For any number of reasons, I'm feeling more reflective as 2012 seems to hurdle to an end (can you believe it'll be OCTOBER tomorrow?!).
September is particularly meaningful. Five years ago in September, we lost my oldest son in a senseless domestic violence incident. Five years ago in September I was diagnosed with prostate cancer.
But there are more pleasant reasons to be reflective in September...
In September 1982, I was installed as the pastor of New Mount Moriah Missionary Baptist Church. Suffice it to say my life has never been the same.
In an afternoon service I responded officially to the call of this comparatively small South Dallas congregation to serve as their leader. At 25, I only thought I knew what that meant. I have to confess, that although I've been gone for eight years now, I'm still learning what that means.
A pastorate that started out fairly traditional (what I did that my peers would call 'progressive' were merely baby steps toward the 21st century), would end with pastor and people obtaining a reputation for social engagement, community engagement and transformational worship and fellowship. But that day, was special.
Both my maternal grandparents, Rev. and Mrs. L.J. Batty were there (my grandfather preached the service); my maternal grandmother, Mrs. Fannie Britt was there - the first time I ever remember all three of them being together. The churches which nurtured my all of my life were there, my grandfather's church, Shady Grove Baptist Church, where I'd been a member practically all of my life and my father, Rev. Gerald Britt, Sr.'s church, Memorial Baptist were there. My uncle Clarence Evans, who pastors Hopewell Baptist Church in Dennison, Texas, was also there. Rev. J.R. Allen, founder and moderator of the True Fellowship District Association of which New Mount Moriah was a leading congregation, was there, as was his church, Allen Chapel B.C., as well as the Vice-Moderator, George Jackson, who pastored Zion Baptist Church in Rowlett, Texas.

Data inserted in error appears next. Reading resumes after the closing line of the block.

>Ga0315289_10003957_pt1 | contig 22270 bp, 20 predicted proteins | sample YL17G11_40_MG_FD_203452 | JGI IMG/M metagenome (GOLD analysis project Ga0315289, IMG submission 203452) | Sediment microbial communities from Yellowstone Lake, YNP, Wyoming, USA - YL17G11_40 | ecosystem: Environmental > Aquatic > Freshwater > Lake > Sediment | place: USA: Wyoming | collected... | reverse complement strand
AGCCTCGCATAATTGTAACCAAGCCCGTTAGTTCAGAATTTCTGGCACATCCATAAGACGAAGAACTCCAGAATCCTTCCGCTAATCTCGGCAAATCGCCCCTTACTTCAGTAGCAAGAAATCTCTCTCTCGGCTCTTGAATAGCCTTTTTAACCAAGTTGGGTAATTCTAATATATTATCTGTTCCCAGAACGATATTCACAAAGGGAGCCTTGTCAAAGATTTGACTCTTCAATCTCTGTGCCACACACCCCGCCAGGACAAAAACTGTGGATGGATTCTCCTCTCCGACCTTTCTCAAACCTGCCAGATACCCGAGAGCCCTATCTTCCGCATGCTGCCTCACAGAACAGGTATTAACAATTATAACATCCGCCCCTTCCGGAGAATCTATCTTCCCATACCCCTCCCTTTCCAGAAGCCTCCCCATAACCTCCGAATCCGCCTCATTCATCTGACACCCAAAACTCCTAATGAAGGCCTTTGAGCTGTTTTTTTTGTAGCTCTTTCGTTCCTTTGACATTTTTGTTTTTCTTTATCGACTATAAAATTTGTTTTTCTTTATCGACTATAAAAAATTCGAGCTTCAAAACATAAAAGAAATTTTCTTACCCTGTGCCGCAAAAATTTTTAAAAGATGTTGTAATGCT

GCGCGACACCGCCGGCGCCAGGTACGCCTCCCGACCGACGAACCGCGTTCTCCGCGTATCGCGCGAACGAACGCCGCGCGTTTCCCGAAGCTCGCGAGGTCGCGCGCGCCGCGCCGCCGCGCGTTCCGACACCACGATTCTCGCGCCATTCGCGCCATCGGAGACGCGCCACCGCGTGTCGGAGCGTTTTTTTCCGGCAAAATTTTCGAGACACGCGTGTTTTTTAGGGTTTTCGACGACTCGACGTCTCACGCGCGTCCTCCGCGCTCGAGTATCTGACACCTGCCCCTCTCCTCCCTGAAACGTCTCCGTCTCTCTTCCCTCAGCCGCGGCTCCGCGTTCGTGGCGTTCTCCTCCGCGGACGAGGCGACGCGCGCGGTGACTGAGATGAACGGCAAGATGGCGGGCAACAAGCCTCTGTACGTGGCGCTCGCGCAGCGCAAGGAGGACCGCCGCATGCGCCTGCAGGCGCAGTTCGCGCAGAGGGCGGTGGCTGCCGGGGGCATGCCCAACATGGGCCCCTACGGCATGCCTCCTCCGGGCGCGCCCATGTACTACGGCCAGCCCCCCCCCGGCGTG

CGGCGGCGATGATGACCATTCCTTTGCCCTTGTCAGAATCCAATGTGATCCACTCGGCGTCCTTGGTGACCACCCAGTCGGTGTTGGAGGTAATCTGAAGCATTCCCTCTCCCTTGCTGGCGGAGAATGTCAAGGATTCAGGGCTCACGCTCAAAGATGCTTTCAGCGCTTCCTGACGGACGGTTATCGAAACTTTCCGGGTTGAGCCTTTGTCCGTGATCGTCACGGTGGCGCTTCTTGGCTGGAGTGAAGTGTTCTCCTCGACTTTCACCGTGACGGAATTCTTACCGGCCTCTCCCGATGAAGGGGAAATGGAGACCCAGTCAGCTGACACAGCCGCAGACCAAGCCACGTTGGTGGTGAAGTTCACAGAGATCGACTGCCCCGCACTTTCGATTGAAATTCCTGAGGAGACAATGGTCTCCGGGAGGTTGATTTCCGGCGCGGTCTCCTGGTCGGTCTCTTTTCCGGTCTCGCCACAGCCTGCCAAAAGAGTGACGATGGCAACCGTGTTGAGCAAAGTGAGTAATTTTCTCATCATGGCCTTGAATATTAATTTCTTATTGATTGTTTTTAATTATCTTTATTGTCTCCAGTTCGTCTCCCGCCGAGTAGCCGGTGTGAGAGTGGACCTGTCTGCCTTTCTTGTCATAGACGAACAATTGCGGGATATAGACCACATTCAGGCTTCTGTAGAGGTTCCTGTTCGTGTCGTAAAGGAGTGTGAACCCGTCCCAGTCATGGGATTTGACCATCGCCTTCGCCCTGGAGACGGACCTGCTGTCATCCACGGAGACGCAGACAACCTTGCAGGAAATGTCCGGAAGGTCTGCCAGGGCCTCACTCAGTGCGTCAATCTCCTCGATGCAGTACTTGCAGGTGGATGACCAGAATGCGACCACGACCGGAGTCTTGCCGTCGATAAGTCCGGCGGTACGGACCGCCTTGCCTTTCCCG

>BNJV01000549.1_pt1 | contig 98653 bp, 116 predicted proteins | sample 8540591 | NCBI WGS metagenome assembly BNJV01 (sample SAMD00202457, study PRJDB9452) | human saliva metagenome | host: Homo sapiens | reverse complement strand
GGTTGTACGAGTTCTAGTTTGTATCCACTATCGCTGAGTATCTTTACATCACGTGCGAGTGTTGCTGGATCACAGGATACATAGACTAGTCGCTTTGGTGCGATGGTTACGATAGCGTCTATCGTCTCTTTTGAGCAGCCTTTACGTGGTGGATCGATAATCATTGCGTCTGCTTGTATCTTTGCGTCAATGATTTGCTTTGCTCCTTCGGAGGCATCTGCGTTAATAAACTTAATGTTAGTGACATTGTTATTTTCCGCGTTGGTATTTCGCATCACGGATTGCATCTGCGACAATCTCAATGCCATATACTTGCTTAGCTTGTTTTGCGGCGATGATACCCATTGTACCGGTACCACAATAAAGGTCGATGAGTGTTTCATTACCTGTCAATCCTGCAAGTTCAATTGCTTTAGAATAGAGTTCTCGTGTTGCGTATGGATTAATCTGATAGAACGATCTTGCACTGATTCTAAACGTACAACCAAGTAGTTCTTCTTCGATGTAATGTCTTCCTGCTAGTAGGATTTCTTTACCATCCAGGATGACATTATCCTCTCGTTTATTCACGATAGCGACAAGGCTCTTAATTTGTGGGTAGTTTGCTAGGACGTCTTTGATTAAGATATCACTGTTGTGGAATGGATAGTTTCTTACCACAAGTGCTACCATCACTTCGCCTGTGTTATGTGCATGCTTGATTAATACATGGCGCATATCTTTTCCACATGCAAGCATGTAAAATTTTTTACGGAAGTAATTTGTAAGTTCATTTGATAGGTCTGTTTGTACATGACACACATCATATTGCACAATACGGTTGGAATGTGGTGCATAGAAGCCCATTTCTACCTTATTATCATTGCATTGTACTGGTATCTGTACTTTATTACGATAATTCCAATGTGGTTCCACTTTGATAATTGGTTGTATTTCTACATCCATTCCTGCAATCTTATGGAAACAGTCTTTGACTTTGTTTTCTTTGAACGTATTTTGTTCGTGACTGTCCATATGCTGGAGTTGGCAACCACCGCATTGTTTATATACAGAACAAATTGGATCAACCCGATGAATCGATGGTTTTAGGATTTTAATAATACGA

All these men, except my uncle and Pastor Jackson, who suffers from Alzheimer's, are dead now. And, of course, a number of the members of the church are no longer with us. But in choosing me as pastor, they made a statement of confidence and a willingness to grow with me that I have never taken lightly.
After this investiture, I was now what I had wanted to be all of my life and I could imagine nothing more.
Talk about God having a sense of humor!
But I will forever be grateful for the members of this church who thought enough of me, that they believed that God had called me to serve them in a role of such great responsibility. Especially as the church was still grieving for our previous pastor and my predecessor. No matter the doubts, mixed motives and uncertainty, we learned to respect, appreciate and, most importantly love one another.
And I and my family, love them still.
Had it not been for their confidence in me and the opportunity God gave us all, I would not have had some amazing experiences, met an array of wonderful people and had the chance to be a part of a wonderful team like CitySquare.
I wasn't sure what going to New Mount Moriah as an associate minister would mean in August 1981. I had ideas, but no idea (if you know what I mean). I could not have conceived of being where I am 30 years from that day in 1982 (I didn't even know what a 'non-profit' was in those days). But I believed at each point that I was following God.
Things haven't always been smooth, but they sure have been exciting!
Thanks be to God!
Thanks for a wife and children that have been brave enough to follow, as I followed.
Thanks to the members of New Mount Moriah, for helping to make be what I am today!